Experts predict even deeper declines once third-quarter data are available.
(Click here to view rest of article.)

Tuesday, October 07, 2008

This will make you ill! Well, STRS stakeholders, we parted with some of our monies to this madness!

October 8, 2008
Big Insurer’s Spending Habits Disclosed
New York Times
Photo: Robert Willumstead, left, and Martin Sullivan, were sworn in Tuesday before testifying before a House hearing on the credit crisis. Mr. Willumstead and Mr. Sullivan are former chief executives of American Insurance Group. The company recently received an $85 billion federal bailout.
A day after questioning the compensation and spending at the bankrupt Lehman Brothers, lawmakers exploring the causes of the credit crisis were treated on Tuesday to examples of the spending habits at another troubled financial firm.
A week after the insurance giant, the American International Group, received an $85 billion federal bailout, executives at its life insurance subsidiary, AIG General, held a weeklong retreat at the exclusive St. Regis Resort in Monarch Beach, Calif. Expenses for the week, lawmakers were told, totaled $442,000, including $200,000 for hotel rooms, $150,000 for food and $23,000 in spa charges.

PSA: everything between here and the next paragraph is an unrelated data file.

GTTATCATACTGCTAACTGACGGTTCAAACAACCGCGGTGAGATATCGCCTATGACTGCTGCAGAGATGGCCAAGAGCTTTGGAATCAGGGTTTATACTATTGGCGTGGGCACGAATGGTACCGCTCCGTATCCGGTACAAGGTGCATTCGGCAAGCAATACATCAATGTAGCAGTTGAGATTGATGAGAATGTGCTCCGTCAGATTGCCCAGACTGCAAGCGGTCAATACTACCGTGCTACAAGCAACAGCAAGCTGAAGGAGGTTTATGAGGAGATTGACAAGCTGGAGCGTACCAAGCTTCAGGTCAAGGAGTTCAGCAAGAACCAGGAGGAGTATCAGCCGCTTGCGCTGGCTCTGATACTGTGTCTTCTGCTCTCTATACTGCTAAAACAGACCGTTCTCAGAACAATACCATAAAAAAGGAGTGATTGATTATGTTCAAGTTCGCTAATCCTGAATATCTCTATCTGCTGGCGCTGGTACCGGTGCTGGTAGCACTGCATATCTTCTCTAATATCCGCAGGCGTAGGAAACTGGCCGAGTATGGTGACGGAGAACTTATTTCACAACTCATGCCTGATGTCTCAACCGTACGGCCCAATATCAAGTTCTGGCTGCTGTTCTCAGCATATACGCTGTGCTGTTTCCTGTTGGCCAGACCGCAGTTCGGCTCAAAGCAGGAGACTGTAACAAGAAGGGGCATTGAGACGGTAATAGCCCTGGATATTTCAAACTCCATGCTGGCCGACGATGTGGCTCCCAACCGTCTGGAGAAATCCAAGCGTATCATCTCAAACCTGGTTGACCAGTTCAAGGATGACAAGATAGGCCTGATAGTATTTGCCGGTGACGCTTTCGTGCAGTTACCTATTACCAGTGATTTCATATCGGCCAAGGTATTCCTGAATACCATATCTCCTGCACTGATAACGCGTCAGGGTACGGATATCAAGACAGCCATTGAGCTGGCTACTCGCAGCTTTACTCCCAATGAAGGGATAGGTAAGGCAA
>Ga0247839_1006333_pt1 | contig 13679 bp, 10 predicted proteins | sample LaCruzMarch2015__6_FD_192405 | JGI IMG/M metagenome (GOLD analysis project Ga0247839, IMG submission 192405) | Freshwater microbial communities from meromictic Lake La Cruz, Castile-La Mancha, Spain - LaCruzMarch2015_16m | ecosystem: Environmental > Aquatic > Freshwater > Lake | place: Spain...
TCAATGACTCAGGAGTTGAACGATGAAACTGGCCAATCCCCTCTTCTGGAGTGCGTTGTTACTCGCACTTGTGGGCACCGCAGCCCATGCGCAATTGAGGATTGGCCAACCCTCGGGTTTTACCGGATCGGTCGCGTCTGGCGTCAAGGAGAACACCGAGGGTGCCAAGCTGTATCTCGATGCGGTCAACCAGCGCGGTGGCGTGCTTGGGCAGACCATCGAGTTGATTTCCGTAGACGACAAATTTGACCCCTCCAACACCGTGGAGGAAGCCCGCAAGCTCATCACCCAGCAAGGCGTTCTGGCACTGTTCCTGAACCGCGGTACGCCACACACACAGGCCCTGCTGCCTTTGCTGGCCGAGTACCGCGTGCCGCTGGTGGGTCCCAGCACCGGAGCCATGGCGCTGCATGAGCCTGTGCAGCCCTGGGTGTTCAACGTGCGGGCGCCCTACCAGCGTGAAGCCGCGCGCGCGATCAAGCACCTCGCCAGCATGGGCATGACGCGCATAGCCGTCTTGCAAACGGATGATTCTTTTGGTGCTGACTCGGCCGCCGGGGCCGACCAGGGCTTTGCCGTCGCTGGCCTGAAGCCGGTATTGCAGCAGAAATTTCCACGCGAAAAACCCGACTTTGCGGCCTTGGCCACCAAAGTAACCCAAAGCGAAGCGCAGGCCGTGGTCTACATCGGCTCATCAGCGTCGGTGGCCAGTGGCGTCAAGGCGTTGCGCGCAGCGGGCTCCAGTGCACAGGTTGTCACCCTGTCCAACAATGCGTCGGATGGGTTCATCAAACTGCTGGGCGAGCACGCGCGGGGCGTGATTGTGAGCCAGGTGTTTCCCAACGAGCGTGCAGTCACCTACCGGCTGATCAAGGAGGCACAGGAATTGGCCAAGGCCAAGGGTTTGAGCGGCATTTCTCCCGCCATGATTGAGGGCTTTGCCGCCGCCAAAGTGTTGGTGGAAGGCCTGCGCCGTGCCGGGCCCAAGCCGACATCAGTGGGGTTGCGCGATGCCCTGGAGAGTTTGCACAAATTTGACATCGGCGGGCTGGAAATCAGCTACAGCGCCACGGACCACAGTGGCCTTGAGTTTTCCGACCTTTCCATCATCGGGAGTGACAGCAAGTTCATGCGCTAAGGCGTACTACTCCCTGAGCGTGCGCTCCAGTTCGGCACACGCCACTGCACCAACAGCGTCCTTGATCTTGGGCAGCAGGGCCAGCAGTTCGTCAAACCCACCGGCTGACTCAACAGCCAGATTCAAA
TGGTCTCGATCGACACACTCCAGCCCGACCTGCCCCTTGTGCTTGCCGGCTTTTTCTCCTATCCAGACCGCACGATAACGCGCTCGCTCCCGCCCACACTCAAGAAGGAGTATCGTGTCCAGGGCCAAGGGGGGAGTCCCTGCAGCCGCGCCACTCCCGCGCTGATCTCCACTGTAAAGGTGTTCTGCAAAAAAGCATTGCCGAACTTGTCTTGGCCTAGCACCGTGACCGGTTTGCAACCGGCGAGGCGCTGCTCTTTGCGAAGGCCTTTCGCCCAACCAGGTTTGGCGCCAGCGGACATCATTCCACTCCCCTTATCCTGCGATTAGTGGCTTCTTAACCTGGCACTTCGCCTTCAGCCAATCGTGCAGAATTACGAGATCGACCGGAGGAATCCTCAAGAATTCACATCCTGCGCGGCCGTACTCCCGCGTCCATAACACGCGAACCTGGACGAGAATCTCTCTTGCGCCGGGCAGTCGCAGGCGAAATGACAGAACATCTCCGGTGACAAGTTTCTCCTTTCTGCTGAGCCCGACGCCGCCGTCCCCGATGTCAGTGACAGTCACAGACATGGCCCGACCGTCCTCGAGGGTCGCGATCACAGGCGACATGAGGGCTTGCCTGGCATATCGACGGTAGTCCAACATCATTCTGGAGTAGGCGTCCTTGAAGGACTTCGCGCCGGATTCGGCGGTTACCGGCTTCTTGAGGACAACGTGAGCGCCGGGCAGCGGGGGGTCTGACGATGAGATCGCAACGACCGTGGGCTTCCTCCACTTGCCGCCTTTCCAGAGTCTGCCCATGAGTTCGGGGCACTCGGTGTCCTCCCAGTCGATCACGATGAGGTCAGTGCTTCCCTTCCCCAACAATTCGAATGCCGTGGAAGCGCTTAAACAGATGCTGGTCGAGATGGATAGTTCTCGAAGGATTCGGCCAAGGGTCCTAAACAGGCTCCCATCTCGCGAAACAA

In addition, the former A.I.G. executive who led the London-based division whose implosion is largely blamed for the insurance giant’s downfall, Joseph J. Cassano, continues to receive $1 million a month from the company, on top of the $280 million he received in the last eight years.
And even after A.I.G. reported $5 billion in losses in the final quarter of 2007, its chief executive at the time, Martin Sullivan, argued before a compensation committee that executives should receive performance bonuses. He received $5 million. “This unbridled greed, this callous abuse of trust of hard-working Americans’ savings is just so disgusting it is hard to put into words, and the anger level in America is coming, as it often has, at Wall Street," Representative Mark Souder, Republican of Indiana, said.